If you’re currently enrolled in a Marketplace-based health insurance plan and then get hired and your employer offers insurance, there are a few things to know. First is that now you’re probably no longer eligible for any savings or subsidies on your Marketplace plan. And this is true even if you don’t accept the employer-sponsored insurance and opt to continue on your Marketplace plan. If you’re offered job-based insurance that meets the federal minimum standards, then you lose your eligibility for cost savings on the Marketplace. So, some people may want to cancel their Marketplace plans to enroll in job-based insurance. For many, this will best allow you to stay covered and keep your costs down.
If you want to cancel your Marketplace plan, you can log into your Marketplace account to do so.
What happens if I decline my health insurance through my employer?
If you decline individual health insurance through your employer, you can enroll in an Obamacare plan through the Marketplace. Although you most likely will not qualify for any subsidies or other financial assistance. You will only be able to qualify for cost savings if the following applies:
1. Your employer-sponsored health plan doesn’t meet the “minimum value standard.”
If your employer-provided plan does not include substantial coverage (including physician and inpatient hospital services), it doesn’t meet the standards. And if it doesn’t pay for at least 60% of covered medical costs, it won’t either.
2. The cheapest plan through your employer costs more than a certain percentage of your household income.
And again, that plan must meet the “minimum value standard”. This number is 9.78% ; and each year the IRS issues an update on this percentage. This calculation is made using your portion of the monthly premium that covers you, the employee. This does not include premiums for others in your family.
Most job-based health insurance plans are deemed to be affordable and found to meet the “minimum value standard.” But if your employer-sponsored plan isn’t, you may qualify for a Marketplace subsidy depending on your income level.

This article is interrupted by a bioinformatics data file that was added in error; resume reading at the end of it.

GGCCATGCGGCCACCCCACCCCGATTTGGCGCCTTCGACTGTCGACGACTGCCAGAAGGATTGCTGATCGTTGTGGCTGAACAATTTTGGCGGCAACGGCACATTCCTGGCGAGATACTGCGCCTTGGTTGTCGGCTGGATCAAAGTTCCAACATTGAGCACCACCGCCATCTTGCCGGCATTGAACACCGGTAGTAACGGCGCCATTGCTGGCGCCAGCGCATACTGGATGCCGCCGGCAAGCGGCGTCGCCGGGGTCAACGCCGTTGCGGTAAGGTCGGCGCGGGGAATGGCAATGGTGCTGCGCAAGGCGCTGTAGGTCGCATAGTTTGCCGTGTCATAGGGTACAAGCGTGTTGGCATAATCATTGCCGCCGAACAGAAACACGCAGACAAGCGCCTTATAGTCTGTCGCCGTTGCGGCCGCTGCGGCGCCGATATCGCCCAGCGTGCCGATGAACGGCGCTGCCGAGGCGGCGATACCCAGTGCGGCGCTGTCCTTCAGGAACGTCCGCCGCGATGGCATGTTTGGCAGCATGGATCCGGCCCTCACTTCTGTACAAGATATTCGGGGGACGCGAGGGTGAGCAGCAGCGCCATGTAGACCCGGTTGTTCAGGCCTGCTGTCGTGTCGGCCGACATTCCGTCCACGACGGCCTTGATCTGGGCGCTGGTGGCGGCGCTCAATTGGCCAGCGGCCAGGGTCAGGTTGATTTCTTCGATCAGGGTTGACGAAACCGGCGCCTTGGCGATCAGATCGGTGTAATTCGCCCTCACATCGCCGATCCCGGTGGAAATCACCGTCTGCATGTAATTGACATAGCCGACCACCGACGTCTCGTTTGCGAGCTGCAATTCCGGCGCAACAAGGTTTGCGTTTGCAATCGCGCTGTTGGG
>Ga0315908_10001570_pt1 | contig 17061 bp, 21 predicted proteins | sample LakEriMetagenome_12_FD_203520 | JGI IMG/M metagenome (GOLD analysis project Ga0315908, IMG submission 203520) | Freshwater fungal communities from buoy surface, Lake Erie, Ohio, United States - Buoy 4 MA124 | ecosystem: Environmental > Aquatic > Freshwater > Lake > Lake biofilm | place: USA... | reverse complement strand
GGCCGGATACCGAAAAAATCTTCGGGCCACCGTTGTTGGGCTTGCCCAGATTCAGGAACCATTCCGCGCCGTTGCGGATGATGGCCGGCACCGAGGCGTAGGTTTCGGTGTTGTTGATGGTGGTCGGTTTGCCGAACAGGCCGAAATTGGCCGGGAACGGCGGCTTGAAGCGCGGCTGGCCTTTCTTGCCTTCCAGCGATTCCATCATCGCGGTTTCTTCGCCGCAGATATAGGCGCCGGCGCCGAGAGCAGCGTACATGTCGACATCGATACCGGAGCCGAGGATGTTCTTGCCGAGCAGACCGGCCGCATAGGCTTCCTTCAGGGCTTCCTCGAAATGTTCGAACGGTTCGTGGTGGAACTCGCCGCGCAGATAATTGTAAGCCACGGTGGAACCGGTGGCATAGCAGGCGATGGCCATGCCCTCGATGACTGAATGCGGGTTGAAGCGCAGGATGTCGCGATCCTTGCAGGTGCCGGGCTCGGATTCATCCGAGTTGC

You also have certain protections against retaliation related to your insurance. It’s against the law for your employer to fire or retaliate against you for reporting violations regarding their offered insurance. It’s also against the law for your employer to fire you or retaliate against you for getting a subsidy or tax credit for insurance off the Marketplace.
A reminder: You can only enroll in a Marketplace plan during the annual Open Enrollment period, unless you qualify for a Special Enrollment Period. Grab our free guide to enrolling in Marketplace insurance for more information.
If I stick with my employer-sponsored coverage, is that my cheapest option?
In most cases, sticking with your employer-sponsored coverage for your health insurance will be your cheapest option. Most employers contribute towards your monthly premium costs, meaning you might not be able to beat that price. Especially since some employers might even contribute up to 100% of your monthly costs for your health insurance premiums.
Unless your employer offers health insurance that does not meet the minimum standards outlined in the ACA, you won’t be able to qualify for any subsidies for your monthly premiums on the Marketplace. So while an Obamacare plan may seem cheaper on the surface, a quality employer-provided plan might be more affordable when you look at the big picture.
Can I use a Health Savings Account to pay for a Marketplace plan?
When you shop on the Marketplace for a plan, you may be able to pay your premiums with pre-tax dollars through a Health Savings Account (HSA). A Health Savings Account is a special type of savings account. It lets you set aside pre-tax dollars for certain kinds of qualified health expenses. Using an HSA can help you lower your healthcare costs overall through the use of pre-tax dollars. However, when it comes to the Marketplace, only certain plans let you use your HSA to pay for premiums. That means you would need to decide that enrolling through the Marketplace is the best option for you and then look specifically for an HSA plan.